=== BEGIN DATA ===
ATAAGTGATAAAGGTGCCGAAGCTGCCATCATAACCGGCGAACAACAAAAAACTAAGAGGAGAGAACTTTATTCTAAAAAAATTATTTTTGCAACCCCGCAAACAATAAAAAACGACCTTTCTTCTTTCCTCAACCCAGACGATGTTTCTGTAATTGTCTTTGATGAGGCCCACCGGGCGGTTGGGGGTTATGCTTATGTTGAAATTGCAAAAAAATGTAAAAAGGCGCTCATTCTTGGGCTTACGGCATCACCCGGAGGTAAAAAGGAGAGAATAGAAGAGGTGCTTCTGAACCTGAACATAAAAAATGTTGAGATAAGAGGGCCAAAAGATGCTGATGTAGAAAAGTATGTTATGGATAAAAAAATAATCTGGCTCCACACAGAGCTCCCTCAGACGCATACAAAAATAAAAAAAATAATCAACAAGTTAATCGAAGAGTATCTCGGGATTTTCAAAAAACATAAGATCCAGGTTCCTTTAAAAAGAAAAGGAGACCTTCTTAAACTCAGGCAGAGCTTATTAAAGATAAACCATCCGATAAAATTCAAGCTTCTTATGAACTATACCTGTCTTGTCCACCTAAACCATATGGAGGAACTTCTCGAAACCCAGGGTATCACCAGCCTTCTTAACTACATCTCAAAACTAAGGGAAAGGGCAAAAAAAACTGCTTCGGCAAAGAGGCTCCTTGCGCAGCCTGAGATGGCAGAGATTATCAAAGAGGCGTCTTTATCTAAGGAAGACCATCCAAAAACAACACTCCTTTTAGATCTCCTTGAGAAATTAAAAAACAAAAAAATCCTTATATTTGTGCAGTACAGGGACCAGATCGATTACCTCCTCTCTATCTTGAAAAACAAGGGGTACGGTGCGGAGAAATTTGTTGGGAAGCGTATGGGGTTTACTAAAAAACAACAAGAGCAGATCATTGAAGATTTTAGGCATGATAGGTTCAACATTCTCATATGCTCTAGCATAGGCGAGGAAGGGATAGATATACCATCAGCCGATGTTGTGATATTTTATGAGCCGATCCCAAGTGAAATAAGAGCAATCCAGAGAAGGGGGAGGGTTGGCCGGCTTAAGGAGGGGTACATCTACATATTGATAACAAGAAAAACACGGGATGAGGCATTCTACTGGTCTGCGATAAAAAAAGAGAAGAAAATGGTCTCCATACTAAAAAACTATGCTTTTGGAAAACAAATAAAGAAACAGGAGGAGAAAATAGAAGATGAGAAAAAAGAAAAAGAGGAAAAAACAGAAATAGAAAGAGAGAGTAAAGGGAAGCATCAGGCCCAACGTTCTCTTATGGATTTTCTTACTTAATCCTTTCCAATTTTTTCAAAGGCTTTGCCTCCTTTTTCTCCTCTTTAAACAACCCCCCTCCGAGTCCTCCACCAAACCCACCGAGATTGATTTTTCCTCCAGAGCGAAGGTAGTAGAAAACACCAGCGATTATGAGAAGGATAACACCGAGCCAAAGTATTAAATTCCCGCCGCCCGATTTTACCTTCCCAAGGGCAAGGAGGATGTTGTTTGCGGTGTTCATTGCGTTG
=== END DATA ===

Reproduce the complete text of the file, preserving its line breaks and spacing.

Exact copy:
ATAAGTGATAAAGGTGCCGAAGCTGCCATCATAACCGGCGAACAACAAAAAACTAAGAGGAGAGAACTTTATTCTAAAAAAATTATTTTTGCAACCCCGCAAACAATAAAAAACGACCTTTCTTCTTTCCTCAACCCAGACGATGTTTCTGTAATTGTCTTTGATGAGGCCCACCGGGCGGTTGGGGGTTATGCTTATGTTGAAATTGCAAAAAAATGTAAAAAGGCGCTCATTCTTGGGCTTACGGCATCACCCGGAGGTAAAAAGGAGAGAATAGAAGAGGTGCTTCTGAACCTGAACATAAAAAATGTTGAGATAAGAGGGCCAAAAGATGCTGATGTAGAAAAGTATGTTATGGATAAAAAAATAATCTGGCTCCACACAGAGCTCCCTCAGACGCATACAAAAATAAAAAAAATAATCAACAAGTTAATCGAAGAGTATCTCGGGATTTTCAAAAAACATAAGATCCAGGTTCCTTTAAAAAGAAAAGGAGACCTTCTTAAACTCAGGCAGAGCTTATTAAAGATAAACCATCCGATAAAATTCAAGCTTCTTATGAACTATACCTGTCTTGTCCACCTAAACCATATGGAGGAACTTCTCGAAACCCAGGGTATCACCAGCCTTCTTAACTACATCTCAAAACTAAGGGAAAGGGCAAAAAAAACTGCTTCGGCAAAGAGGCTCCTTGCGCAGCCTGAGATGGCAGAGATTATCAAAGAGGCGTCTTTATCTAAGGAAGACCATCCAAAAACAACACTCCTTTTAGATCTCCTTGAGAAATTAAAAAACAAAAAAATCCTTATATTTGTGCAGTACAGGGACCAGATCGATTACCTCCTCTCTATCTTGAAAAACAAGGGGTACGGTGCGGAGAAATTTGTTGGGAAGCGTATGGGGTTTACTAAAAAACAACAAGAGCAGATCATTGAAGATTTTAGGCATGATAGGTTCAACATTCTCATATGCTCTAGCATAGGCGAGGAAGGGATAGATATACCATCAGCCGATGTTGTGATATTTTATGAGCCGATCCCAAGTGAAATAAGAGCAATCCAGAGAAGGGGGAGGGTTGGCCGGCTTAAGGAGGGGTACATCTACATATTGATAACAAGAAAAACACGGGATGAGGCATTCTACTGGTCTGCGATAAAAAAAGAGAAGAAAATGGTCTCCATACTAAAAAACTATGCTTTTGGAAAACAAATAAAGAAACAGGAGGAGAAAATAGAAGATGAGAAAAAAGAAAAAGAGGAAAAAACAGAAATAGAAAGAGAGAGTAAAGGGAAGCATCAGGCCCAACGTTCTCTTATGGATTTTCTTACTTAATCCTTTCCAATTTTTTCAAAGGCTTTGCCTCCTTTTTCTCCTCTTTAAACAACCCCCCTCCGAGTCCTCCACCAAACCCACCGAGATTGATTTTTCCTCCAGAGCGAAGGTAGTAGAAAACACCAGCGATTATGAGAAGGATAACACCGAGCCAAAGTATTAAATTCCCGCCGCCCGATTTTACCTTCCCAAGGGCAAGGAGGATGTTGTTTGCGGTGTTCATTGCGTTG